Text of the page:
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If you’re wondering why the Senate must hold an impeachment trial of Donald Trump even after he’s no longer president, even if it’s unlikely that the required 17 or so Republicans will ever vote to convict, even if the trial would impede Joe Biden’s first days in office, you don’t have to lo…

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With one week left before the end of our long national nightmare, when Donald Trump will finally be evicted from the White House, the questions now should be not only about Trump’s fate but also about the fate of Trumpism.

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It’s no secret that the Colorado GOP has major problems. But now one problem — let’s call it the Patrick Neville problem — has reached a critical stage.

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There are two stories competing for the day’s headlines, day after day, and both come back to the same person, who remains, even in his final days in the Oval Office, at the center of everything.

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Looking back on the disaster that was Denver Mayor Michael Hancock’s hypocritical Thanksgiving travel decision and the resultant trashing of his credibility…

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I can’t decide — and I don’t think I’m alone here — how seriously to take Donald Trump’s attempted coup, in which he’ll try virtually anything to overturn the plainly clear results of the 2020 presidential election.

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Note: This is Littwin’s pre-election column from the Sunday edition of the Sun. We’re guessing the winners in this year’s election will still be unknown by the time you read it.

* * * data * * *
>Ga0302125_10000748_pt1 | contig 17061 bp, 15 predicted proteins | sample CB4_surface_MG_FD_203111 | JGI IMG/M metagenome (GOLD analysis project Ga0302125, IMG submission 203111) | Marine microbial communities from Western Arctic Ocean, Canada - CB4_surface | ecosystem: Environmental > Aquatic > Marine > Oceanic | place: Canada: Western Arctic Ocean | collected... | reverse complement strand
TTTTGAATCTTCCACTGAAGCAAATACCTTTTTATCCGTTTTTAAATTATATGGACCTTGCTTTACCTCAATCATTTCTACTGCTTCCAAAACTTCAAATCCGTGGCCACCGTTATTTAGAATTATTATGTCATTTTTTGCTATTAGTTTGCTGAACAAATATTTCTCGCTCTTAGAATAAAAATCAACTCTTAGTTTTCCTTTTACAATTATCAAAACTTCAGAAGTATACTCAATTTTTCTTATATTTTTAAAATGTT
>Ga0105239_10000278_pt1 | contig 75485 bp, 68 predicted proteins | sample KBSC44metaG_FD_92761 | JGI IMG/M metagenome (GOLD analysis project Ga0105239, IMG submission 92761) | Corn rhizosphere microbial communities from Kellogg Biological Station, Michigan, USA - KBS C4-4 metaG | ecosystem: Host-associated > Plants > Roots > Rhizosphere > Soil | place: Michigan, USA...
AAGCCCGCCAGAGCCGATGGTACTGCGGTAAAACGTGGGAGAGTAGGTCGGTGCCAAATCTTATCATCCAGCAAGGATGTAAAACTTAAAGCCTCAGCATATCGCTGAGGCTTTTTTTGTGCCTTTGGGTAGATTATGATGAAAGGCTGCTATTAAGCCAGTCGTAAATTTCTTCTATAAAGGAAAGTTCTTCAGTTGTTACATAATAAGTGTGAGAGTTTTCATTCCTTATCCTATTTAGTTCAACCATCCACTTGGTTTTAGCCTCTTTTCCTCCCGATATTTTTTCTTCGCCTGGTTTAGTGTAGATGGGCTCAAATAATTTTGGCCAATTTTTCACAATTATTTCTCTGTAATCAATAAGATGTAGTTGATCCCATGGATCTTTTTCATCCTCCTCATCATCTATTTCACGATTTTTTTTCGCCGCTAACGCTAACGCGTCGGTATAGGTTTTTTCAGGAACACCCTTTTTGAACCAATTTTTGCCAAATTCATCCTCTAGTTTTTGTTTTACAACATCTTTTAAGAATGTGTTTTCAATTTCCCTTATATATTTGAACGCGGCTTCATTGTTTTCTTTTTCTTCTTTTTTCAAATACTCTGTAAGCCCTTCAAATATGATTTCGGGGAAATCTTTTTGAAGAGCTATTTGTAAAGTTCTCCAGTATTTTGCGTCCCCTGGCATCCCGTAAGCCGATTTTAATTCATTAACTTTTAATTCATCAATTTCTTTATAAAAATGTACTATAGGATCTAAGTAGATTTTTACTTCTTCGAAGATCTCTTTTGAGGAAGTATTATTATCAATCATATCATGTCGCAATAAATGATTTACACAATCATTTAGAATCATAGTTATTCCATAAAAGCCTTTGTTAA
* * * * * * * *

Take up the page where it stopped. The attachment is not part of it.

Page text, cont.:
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I get mildly annoyed when I hear Colorado politicians — yes, I mean you, John Hickenlooper — say that if we could only bring Colorado to Washington that everything would be better. There would be mountains, I guess, which would be nice. But politics in state houses, with some notable excepti…

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Our question for today is what will become of Colorado’s Republican Party if Cory Gardner, as many expect, loses his Senate seat to John Hickenlooper? I mean, besides, in what should be the first order of business, kicking Ken Buck out as party chair.

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For those who have been wondering when or if Cory Gardner would try to put some distance between himself and his pal Donald Trump, now we know.

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Once Donald Trump, who famously said he likes to downplay COVID-related issues, agreed to check into Walter Reed, Trump’s health crisis became all too real. It may be a while yet before we know how real. Truth, after all, is predictably the first casualty of a presidential health crisis. And…

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Donald Trump has named his 11th-hour nominee for the Supreme Court in what will be Part II of the Great Court Heist of 2020. And when it’s all over — whatever happens to Trump in November and beyond — we’ll have a court prepared to overturn Roe v. Wade, a court prepared to diminish voting ri…

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We should not be talking about politics today. We should be honoring and mourning the life and death of the Notorious RBG, who was far more than a late-career cultural icon. She was a giant of the court. Even before joining the Supreme Court, she was the diminutive giant whose outsized role …

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The unanswered question from Bob Woodward’s blockbuster book on the Trump presidency, helped along by 18 interviews with Trump himself, is why Trump lied about the dangers of the coronavirus. That lie — actually a long series of lies — led to a lack of preparation, led to a lack of mobilizat…

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It is widely assumed that Cory Gardner is an underdog in his U.S. Senate race against John Hickenlooper — a race that many national pundits, out of habit I think, are still calling a tossup. But it’s no secret why Gardner is trailing.

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The day the Milwaukee Bucks remarkably refused to play an NBA playoff game — and I’m not sure everyone understands even now just how remarkable it was — came nearly four years to the day after Colin Kaepernick had taken his first knee.

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For those of you who insist that in these polarized times Democrats and Republicans cannot agree on even the most basic of issues, the national conventions are here to prove you wrong.